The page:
‘Married at First Sight’: Do Couples Have to Stay Together Until Decision Day?
The concept is so crazy that people are having a hard time distinguising which parts of the show are real and which parts are for production value.
Are the marriages real?
The whole premise of the show is that the cast members marry each other when they meet, so the show would pretty much be a hoax if the marriages were not legally binding. The marriages are 100% real and contestants are actually required to sign prenuptial agreements.
“There is a prenup that is built in,” Kinetic Content CEO Chris Coelen told TheWrap. “It’s a very short, brief prenup. It basically says what they walk in to [the marriage with], is what they walk out of the marriage with.”
The purpose is to help the contestants feel safe.
“We want to give them some protection walking in,” he continued. “If for some reason it does not work out, at least you are protected with this basic form. You are not going to get yourself
Do they have to stay married?
The show takes place over the course of eight weeks. This is the time that the couples are given to decide if they want to stay together and make things work or end their marriages. The couples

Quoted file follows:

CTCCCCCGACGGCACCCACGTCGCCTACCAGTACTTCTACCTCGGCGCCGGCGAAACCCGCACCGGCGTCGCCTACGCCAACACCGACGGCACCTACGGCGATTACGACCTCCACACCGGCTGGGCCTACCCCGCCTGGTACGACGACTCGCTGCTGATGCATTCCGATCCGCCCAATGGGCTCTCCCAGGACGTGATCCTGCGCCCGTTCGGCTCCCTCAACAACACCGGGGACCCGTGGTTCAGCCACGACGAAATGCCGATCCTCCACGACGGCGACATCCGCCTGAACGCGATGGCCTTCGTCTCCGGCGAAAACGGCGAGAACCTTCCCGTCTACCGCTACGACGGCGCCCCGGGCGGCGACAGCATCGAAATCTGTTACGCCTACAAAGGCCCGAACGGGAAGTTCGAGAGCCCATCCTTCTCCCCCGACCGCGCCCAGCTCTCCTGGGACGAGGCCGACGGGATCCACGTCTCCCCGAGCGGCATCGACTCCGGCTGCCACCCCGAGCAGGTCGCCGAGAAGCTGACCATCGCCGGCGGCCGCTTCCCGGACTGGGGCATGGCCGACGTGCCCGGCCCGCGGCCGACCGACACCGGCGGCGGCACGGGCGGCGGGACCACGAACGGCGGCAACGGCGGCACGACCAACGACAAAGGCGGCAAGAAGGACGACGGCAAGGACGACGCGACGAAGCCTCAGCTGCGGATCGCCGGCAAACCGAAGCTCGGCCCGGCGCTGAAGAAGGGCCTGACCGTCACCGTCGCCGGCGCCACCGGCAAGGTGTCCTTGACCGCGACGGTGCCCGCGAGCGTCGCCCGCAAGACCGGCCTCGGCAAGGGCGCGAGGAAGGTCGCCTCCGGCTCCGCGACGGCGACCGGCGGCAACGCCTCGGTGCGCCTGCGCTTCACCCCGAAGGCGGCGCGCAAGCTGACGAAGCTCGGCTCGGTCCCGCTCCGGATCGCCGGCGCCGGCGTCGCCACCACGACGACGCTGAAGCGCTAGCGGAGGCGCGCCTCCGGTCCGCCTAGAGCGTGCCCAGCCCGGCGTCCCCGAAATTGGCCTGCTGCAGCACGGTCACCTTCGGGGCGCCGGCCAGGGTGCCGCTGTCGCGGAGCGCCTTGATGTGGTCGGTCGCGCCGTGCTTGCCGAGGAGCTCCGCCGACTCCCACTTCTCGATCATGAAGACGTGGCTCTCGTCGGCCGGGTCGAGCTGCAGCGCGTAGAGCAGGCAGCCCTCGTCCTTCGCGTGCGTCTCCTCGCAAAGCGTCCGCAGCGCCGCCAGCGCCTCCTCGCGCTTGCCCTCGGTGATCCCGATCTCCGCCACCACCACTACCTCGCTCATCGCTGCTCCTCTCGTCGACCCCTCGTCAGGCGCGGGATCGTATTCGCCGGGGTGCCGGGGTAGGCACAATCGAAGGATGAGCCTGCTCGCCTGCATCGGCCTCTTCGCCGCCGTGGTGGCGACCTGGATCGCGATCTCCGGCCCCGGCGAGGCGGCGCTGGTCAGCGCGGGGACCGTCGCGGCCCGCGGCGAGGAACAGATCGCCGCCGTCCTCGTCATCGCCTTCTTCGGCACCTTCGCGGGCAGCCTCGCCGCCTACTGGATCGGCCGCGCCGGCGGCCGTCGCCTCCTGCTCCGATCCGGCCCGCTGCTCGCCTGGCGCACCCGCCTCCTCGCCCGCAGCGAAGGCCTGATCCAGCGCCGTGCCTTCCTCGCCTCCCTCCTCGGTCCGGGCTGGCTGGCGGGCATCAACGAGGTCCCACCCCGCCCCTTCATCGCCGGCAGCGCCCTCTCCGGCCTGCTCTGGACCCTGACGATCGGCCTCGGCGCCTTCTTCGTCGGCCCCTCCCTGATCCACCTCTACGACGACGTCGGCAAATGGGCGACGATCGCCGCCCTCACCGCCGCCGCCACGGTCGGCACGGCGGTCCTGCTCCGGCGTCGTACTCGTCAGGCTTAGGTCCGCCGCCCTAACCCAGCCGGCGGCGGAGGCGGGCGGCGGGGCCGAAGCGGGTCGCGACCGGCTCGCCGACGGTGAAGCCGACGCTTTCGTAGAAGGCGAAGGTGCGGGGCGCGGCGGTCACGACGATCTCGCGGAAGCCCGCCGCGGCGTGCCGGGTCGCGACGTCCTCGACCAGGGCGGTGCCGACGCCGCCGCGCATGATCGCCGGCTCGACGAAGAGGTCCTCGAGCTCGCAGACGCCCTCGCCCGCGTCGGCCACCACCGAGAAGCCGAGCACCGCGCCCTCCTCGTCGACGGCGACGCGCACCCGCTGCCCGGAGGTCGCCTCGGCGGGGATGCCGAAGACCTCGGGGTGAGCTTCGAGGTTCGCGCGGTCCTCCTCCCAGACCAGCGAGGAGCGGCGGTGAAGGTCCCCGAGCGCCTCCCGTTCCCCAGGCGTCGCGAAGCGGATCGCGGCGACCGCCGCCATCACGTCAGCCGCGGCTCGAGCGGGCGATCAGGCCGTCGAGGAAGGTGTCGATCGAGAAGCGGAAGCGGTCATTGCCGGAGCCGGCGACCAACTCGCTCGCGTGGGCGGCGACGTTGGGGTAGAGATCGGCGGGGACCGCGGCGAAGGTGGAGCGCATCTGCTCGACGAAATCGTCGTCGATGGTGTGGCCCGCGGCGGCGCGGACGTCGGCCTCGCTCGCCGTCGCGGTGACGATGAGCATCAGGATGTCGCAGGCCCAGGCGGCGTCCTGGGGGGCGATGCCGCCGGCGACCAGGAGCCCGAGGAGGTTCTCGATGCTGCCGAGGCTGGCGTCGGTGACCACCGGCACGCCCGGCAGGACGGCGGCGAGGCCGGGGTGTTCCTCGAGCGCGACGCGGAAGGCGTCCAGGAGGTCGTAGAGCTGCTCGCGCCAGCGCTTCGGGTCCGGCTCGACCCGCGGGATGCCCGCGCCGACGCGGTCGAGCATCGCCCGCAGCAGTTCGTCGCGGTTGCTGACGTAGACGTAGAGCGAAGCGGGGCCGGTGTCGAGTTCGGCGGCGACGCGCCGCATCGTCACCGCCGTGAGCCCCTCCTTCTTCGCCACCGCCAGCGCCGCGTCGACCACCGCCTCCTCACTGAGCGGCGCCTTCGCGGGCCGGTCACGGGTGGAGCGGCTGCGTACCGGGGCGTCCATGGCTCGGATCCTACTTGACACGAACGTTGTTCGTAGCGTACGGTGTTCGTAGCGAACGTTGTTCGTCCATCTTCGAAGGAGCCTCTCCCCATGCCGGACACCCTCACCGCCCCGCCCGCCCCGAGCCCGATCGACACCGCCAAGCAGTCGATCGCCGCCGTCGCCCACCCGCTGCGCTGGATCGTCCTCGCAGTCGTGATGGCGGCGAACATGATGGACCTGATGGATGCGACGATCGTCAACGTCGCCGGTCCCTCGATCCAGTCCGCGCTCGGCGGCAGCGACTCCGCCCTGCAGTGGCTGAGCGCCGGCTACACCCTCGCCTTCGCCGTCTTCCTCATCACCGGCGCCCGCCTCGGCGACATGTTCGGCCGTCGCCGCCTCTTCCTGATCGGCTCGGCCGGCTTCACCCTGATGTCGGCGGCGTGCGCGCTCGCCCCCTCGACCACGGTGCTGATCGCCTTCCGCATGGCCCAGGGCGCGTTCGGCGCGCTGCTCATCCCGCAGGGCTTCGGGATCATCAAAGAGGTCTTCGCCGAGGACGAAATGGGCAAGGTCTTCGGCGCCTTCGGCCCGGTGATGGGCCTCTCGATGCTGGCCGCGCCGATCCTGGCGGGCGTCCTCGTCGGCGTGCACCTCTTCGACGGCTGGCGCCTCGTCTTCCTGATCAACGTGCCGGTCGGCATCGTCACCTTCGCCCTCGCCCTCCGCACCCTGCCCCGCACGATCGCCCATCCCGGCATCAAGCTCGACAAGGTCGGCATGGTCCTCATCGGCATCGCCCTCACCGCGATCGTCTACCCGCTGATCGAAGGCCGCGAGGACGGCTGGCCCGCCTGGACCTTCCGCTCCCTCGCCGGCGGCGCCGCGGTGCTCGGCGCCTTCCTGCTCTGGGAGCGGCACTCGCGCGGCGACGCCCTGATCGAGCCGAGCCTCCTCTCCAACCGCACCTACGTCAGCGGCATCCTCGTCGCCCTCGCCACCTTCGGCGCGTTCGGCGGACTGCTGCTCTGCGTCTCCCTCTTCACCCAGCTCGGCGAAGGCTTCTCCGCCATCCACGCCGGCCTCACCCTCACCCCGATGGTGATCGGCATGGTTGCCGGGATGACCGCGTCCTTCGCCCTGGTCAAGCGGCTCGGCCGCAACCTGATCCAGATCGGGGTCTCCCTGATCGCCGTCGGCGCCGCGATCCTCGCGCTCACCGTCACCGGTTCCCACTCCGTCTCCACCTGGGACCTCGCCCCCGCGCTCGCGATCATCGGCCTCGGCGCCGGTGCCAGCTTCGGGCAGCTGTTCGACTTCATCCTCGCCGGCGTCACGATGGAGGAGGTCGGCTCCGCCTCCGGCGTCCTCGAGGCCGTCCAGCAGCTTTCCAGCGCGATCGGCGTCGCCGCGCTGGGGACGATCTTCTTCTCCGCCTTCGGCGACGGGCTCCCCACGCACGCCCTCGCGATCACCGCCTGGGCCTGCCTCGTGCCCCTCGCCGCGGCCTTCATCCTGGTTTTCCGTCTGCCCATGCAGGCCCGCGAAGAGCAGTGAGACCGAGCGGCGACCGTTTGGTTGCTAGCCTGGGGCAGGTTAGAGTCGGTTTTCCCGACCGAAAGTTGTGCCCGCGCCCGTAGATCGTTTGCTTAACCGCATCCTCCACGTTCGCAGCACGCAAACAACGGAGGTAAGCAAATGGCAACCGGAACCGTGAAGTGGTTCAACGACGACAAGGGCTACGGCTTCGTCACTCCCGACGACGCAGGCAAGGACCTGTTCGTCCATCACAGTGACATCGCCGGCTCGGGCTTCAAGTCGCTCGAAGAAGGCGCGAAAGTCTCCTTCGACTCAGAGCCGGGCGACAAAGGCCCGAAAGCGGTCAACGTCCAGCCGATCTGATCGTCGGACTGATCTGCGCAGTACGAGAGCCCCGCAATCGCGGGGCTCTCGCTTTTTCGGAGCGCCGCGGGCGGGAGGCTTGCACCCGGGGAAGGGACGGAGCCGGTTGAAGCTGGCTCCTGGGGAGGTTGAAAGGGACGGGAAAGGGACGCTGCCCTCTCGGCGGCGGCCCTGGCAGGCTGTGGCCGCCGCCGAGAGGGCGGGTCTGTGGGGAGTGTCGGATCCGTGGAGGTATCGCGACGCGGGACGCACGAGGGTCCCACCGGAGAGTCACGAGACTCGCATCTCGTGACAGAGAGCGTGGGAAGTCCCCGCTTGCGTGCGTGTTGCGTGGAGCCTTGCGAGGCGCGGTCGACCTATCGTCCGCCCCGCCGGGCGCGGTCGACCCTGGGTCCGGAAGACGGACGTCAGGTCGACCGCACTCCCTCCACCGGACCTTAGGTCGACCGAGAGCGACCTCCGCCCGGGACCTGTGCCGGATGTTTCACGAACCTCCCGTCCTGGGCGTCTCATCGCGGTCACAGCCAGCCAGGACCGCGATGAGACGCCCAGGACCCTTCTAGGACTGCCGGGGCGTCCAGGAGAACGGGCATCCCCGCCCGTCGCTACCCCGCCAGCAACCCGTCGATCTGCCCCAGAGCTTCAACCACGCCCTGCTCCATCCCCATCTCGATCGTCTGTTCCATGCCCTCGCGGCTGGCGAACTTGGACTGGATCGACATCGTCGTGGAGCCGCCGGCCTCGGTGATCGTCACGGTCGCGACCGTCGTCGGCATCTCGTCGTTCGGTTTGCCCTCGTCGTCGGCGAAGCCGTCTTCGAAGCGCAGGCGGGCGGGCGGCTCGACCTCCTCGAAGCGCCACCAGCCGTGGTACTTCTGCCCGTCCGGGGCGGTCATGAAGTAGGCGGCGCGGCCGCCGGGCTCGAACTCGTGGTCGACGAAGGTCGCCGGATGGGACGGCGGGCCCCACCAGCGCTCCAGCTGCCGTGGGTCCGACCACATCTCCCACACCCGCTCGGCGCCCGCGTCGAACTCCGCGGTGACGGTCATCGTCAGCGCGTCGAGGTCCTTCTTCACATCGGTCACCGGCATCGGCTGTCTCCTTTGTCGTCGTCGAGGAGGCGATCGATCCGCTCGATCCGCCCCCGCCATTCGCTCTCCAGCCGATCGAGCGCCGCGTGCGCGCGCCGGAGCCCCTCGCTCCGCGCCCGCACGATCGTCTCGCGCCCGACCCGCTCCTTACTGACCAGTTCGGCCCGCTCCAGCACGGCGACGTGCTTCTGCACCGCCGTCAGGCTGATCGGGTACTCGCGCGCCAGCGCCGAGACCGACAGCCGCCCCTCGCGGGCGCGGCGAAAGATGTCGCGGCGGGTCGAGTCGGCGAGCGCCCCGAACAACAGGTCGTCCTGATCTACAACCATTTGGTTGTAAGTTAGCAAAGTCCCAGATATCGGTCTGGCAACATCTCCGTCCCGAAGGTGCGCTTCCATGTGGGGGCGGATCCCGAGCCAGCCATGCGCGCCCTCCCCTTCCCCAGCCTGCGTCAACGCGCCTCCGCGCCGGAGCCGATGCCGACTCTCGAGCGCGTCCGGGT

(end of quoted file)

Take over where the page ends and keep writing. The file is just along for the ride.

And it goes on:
Are the couples paid?
In order to deter people from coming on the show for the wrong reasons, the show originally paid the participants next to nothing to appear on it.
When asked how much the cast was paid, Coelen told The Wrap that the amount was very little.
“Almost nothing,” Coelen said. “Honestly, almost nothing.”
The cast on the New Zealand version of the show reportedly received only $60 per day.
Later, it was revealed by Radar Online that the cast from the first season each got $15,000 for appearing on the show. As the series has become more popular, the cast’s pay has increased. By season 3, the cast was making between $20,000 and $25,000 each.
Why are there no same gender couples?
Throughout the seasons of the show, there has yet to be
“It’s a casting thing,” Coelen said. “We’d love to but it’s very difficult. Because we have to put all the women and all the men in the same room (by gender) in workshops [during the casting process], there is a chance they could see each other [before meeting at the altar]. If we could figure out logistically how do it, we’d love to do it.”
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